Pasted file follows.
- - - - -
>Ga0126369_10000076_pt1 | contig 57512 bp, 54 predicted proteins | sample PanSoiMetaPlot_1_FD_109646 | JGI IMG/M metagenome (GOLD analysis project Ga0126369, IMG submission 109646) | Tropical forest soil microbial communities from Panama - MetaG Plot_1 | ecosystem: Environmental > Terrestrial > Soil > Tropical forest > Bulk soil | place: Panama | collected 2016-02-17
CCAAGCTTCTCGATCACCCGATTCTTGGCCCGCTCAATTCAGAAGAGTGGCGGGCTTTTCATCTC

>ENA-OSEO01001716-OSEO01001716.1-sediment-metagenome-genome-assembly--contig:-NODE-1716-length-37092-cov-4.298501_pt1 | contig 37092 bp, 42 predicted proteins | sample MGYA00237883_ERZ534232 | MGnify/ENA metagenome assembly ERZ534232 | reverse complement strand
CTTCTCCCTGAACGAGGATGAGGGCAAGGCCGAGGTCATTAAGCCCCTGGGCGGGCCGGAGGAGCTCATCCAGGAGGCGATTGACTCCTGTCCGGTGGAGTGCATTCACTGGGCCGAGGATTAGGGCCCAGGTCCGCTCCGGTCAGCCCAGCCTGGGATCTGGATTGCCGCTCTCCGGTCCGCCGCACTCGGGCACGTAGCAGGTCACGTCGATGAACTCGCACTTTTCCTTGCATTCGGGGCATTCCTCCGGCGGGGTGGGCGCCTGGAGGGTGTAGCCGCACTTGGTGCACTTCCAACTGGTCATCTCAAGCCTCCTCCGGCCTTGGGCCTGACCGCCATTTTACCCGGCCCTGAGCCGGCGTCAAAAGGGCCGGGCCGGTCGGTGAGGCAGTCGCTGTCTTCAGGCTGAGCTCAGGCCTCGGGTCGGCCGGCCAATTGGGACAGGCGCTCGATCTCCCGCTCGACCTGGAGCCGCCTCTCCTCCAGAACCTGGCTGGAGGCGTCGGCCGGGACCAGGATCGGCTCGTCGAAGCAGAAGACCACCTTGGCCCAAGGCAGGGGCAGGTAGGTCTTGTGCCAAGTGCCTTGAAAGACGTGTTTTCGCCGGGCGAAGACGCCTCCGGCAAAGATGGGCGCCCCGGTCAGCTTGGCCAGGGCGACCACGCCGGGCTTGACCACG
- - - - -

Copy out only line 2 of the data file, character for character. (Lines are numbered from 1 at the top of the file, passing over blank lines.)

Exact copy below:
CCAAGCTTCTCGATCACCCGATTCTTGGCCCGCTCAATTCAGAAGAGTGGCGGGCTTTTCATCTC